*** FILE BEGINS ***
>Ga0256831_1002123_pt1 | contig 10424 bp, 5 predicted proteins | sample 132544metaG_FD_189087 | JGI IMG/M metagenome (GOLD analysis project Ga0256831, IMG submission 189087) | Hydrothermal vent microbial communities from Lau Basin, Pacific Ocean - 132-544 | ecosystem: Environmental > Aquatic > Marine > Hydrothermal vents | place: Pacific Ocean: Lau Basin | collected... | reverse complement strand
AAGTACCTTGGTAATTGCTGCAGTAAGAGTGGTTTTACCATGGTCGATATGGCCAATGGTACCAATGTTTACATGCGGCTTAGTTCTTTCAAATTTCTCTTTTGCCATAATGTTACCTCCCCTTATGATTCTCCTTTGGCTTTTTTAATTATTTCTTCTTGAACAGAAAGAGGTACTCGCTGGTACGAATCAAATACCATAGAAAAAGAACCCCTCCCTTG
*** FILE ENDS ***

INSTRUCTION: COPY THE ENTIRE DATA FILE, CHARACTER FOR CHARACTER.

>Ga0256831_1002123_pt1 | contig 10424 bp, 5 predicted proteins | sample 132544metaG_FD_189087 | JGI IMG/M metagenome (GOLD analysis project Ga0256831, IMG submission 189087) | Hydrothermal vent microbial communities from Lau Basin, Pacific Ocean - 132-544 | ecosystem: Environmental > Aquatic > Marine > Hydrothermal vents | place: Pacific Ocean: Lau Basin | collected... | reverse complement strand
AAGTACCTTGGTAATTGCTGCAGTAAGAGTGGTTTTACCATGGTCGATATGGCCAATGGTACCAATGTTTACATGCGGCTTAGTTCTTTCAAATTTCTCTTTTGCCATAATGTTACCTCCCCTTATGATTCTCCTTTGGCTTTTTTAATTATTTCTTCTTGAACAGAAAGAGGTACTCGCTGGTACGAATCAAATACCATAGAAAAAGAACCCCTCCCTTG